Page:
Overview: This sophisticated backyard lounge is one of three outdoor rooms in designer Scott Shrader's own backyard, where he "divided the small backyard space into three separate zones, which are all used to entertain." Above is a shot of the lounge, where people hang out before or after dinner. A Ficus nitida hedge forms the walls of each outdoor room. Scott says, "rather than using block or stucco or fencing, I like to use green walls because they help your eye recede into nature, versus looking at something that stops the eye at the property line." A White Fragrant Himalayan Champaca spreads like an umbrella over the corner of the banquette, and vintage stone pots are filled with echeveria, stonecrop, and a dwarf olive.
Scott loves using containers (he has an affinity for old concrete or stone orchid pots) in his designs because they allow for constant experimentation. He puts small trees like Japanese maples and dwarf olives in them, and when he has a party, "rather than cutting flowers, I'll bring them inside." As long as you're matching your plant choices with your growing conditions, you can achieve just about anything with your containers.
Design Advice: When you're in a small space, it's important to create a calm feeling with a simple plant, material, and color palette. Even in containers, Scott recommends sticking to a small number of plant types. Making it more simplified can create a more relaxing space, especially when it's small. Create green walls for your outdoor rooms with an evergreen hedge of ficus or Schipka cherry laurel. Prune annually to maintain clean lines and control vigorous shrubs.
A fruitless dwarf variety that is heat-, drought-, and salt-tolerant. The graceful multi-branching habit can be trained as a single trunk tree and makes a beautiful container specimen. Up to 6' tall and wide. Zones 8-11.
A beautiful, reliable option for an evergreen hedge or green wall in an outdoor room. Fragrant white flowers appear in spring. Can get up to 10' tall and wide over 10 years. Zones 6-9.
Frame the View
Overview: Judy Kameon of Elysian Landscapesdesigned this beautiful backyard garden around a mid-century home that's situated high in the hills of Pasadena. The aspect of the home offers stunning views of the city and mountains around it. With her design, Judy celebrates these views by framing them with plants. Tall Russian sage and kangaroo paw act as a colorful and upright frame on the side, while also providing privacy from neighbors. Lower growing plants like lavender, fountain grass, agave, and succulents add softness, visual interest, and beauty without interfering with the expansive view.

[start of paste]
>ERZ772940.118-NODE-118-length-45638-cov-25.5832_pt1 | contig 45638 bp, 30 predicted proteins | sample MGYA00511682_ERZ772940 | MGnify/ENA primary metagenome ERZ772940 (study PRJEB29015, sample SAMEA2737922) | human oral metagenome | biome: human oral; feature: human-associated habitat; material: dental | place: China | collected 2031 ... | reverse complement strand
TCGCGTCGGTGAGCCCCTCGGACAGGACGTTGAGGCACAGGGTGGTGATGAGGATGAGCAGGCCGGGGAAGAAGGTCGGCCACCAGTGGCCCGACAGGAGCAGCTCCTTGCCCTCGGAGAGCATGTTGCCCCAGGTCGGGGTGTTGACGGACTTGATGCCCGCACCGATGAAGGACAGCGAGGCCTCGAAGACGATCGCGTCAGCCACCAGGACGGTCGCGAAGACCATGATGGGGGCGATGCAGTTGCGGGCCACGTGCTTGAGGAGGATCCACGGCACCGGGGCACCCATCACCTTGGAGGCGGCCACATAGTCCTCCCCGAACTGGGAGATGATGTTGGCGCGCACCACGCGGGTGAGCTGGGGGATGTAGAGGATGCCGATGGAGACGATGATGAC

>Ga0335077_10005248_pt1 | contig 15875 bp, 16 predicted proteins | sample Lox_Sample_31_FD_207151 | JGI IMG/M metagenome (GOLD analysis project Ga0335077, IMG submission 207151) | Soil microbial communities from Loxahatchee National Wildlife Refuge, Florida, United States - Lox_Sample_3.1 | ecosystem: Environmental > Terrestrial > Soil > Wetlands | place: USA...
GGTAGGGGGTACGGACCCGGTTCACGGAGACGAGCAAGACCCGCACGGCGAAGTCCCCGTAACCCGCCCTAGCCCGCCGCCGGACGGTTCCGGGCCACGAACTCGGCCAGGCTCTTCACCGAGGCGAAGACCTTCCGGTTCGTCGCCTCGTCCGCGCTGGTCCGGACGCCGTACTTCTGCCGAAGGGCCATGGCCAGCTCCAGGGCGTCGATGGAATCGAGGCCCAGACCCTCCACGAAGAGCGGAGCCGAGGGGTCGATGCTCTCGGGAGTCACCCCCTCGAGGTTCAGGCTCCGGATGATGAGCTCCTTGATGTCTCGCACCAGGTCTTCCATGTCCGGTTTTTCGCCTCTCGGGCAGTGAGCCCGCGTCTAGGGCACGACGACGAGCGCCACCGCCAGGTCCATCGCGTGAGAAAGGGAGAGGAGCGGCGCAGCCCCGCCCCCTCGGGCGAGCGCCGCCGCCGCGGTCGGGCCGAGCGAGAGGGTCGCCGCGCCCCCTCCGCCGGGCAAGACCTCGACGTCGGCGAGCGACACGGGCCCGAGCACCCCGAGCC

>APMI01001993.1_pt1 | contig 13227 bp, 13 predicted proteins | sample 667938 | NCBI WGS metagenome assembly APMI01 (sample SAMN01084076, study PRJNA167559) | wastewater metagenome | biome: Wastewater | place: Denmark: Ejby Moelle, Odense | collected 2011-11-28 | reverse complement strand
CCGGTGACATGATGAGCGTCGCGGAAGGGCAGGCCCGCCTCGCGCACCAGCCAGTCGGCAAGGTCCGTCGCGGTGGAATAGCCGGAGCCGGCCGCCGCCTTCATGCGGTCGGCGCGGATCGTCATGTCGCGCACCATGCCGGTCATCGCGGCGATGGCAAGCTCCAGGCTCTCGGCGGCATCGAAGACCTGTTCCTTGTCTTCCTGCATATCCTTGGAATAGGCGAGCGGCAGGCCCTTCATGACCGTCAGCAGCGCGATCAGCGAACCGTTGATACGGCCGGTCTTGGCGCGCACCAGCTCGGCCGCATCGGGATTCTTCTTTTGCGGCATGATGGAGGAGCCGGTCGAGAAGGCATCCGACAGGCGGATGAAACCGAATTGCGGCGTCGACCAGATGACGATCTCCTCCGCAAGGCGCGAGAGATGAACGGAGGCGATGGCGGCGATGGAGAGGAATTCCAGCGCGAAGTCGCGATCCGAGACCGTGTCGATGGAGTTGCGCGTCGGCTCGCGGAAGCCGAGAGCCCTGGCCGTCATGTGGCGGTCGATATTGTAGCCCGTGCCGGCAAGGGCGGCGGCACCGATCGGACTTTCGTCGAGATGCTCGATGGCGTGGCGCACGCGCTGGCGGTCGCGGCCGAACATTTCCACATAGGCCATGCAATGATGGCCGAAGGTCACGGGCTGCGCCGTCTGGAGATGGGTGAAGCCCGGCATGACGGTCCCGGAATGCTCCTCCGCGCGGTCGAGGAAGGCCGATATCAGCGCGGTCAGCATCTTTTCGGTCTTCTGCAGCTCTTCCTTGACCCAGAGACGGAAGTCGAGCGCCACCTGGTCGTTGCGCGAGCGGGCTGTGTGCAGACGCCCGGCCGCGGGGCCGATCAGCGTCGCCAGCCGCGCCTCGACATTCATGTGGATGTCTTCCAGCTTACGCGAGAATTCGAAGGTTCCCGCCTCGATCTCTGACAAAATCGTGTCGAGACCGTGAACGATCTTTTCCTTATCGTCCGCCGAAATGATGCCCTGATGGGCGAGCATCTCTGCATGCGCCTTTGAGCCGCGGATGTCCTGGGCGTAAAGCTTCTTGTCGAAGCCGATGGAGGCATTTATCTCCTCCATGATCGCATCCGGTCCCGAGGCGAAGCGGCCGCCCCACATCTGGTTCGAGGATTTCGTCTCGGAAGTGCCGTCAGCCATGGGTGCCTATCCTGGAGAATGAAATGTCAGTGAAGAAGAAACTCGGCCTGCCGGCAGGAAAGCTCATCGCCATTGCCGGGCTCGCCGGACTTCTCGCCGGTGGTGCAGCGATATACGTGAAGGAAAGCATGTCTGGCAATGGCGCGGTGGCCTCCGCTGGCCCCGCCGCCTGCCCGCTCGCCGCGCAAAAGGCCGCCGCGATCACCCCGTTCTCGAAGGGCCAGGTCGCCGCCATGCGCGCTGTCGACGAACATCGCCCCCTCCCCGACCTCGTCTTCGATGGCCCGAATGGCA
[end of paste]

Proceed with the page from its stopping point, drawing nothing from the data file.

Design advice: You can use plants to "frame" anything, from an expansive view to a water feature or the fire pit area itself. Site plants with their mature heights in mind, placing the low-growing plants in front of, and leading to, the view, space, or object that you want to accentuate. Site tall plants on the edges of a view, or behind the celebrated space or object.
Perfect for hot, sunny, and dry gardens, as well as humid Mediterranean-like climates. The cool blue-green leaves have distinctive yellow-edged red margins. Each leaf tip bears a short red spine. Up to 18" tall by 24" wide. Zones 8-11.
A vibrant, reliable, easy-care and drought- and heat-tolerant perennial that adds height and color to the garden. This more compact variety also doesn't flop. Up to 28" tall and 26" wide. Zones 4-10.
Celebrate the Site
Overview: Located in the same jaw-dropping property as one of our favorite pool landscapes, it's not a surprise that this simple yet stunning fire pit landscape caught our eye. Located on a terrace beside the pool, this vibrant fire pit nook is nestled against one of the many native oak trees on the property. The designers at Arterra named this property design "Close to the Land," and it's evident that the landscape design and plant choices are meant to celebrate the natural setting. Feather reed grass, fountain grass, and New Zealand flax offer soft structure to beardtongue, lavender, hebe, and other perennials surrounding this naturalistic fire pit setting.
Design advice: Every outdoor space has something to celebrate. Let your specific site, climate, conditions, wants, and needs inform your design from start to finish. When you're in tune with your land and your needs, you are always able to create something beautiful and purposeful. Surround your fire pit in a landscape that celebrates a "sense of place" by choosing a simple palette of perennials that thrive in your area and reflect the form and color palette that you see in similar natural settings.
A striking upright grass that thrives in sunny, dry climates. Green foliage has yellow margins and plumes turn a rich gold in fall. Sterile. Up to 2' tall and wide, with bloom stalks that reach 6' tall. Zones 4-9.